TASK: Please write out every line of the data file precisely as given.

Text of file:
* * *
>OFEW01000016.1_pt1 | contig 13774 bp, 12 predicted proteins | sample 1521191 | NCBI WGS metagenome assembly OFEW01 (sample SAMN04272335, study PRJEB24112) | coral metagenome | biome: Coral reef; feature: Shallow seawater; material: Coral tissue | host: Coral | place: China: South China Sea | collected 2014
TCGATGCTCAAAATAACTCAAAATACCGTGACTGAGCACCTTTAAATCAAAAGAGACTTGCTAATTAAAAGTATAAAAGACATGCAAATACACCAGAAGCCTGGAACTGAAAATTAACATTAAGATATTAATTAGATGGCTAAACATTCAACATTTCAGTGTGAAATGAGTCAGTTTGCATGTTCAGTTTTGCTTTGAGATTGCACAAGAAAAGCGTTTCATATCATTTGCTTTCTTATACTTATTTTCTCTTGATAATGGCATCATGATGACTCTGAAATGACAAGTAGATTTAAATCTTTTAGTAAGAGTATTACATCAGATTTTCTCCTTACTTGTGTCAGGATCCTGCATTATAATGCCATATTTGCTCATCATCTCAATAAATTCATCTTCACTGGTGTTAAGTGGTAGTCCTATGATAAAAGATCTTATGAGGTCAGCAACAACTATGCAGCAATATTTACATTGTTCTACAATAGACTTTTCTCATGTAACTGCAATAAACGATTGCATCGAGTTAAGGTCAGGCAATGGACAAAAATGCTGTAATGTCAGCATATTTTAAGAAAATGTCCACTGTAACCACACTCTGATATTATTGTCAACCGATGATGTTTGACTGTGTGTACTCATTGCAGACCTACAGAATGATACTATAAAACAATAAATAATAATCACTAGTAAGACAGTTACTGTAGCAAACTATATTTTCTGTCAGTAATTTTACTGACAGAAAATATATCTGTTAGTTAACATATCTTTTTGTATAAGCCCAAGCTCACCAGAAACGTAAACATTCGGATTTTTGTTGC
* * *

>OFEW01000016.1_pt1 | contig 13774 bp, 12 predicted proteins | sample 1521191 | NCBI WGS metagenome assembly OFEW01 (sample SAMN04272335, study PRJEB24112) | coral metagenome | biome: Coral reef; feature: Shallow seawater; material: Coral tissue | host: Coral | place: China: South China Sea | collected 2014
TCGATGCTCAAAATAACTCAAAATACCGTGACTGAGCACCTTTAAATCAAAAGAGACTTGCTAATTAAAAGTATAAAAGACATGCAAATACACCAGAAGCCTGGAACTGAAAATTAACATTAAGATATTAATTAGATGGCTAAACATTCAACATTTCAGTGTGAAATGAGTCAGTTTGCATGTTCAGTTTTGCTTTGAGATTGCACAAGAAAAGCGTTTCATATCATTTGCTTTCTTATACTTATTTTCTCTTGATAATGGCATCATGATGACTCTGAAATGACAAGTAGATTTAAATCTTTTAGTAAGAGTATTACATCAGATTTTCTCCTTACTTGTGTCAGGATCCTGCATTATAATGCCATATTTGCTCATCATCTCAATAAATTCATCTTCACTGGTGTTAAGTGGTAGTCCTATGATAAAAGATCTTATGAGGTCAGCAACAACTATGCAGCAATATTTACATTGTTCTACAATAGACTTTTCTCATGTAACTGCAATAAACGATTGCATCGAGTTAAGGTCAGGCAATGGACAAAAATGCTGTAATGTCAGCATATTTTAAGAAAATGTCCACTGTAACCACACTCTGATATTATTGTCAACCGATGATGTTTGACTGTGTGTACTCATTGCAGACCTACAGAATGATACTATAAAACAATAAATAATAATCACTAGTAAGACAGTTACTGTAGCAAACTATATTTTCTGTCAGTAATTTTACTGACAGAAAATATATCTGTTAGTTAACATATCTTTTTGTATAAGCCCAAGCTCACCAGAAACGTAAACATTCGGATTTTTGTTGC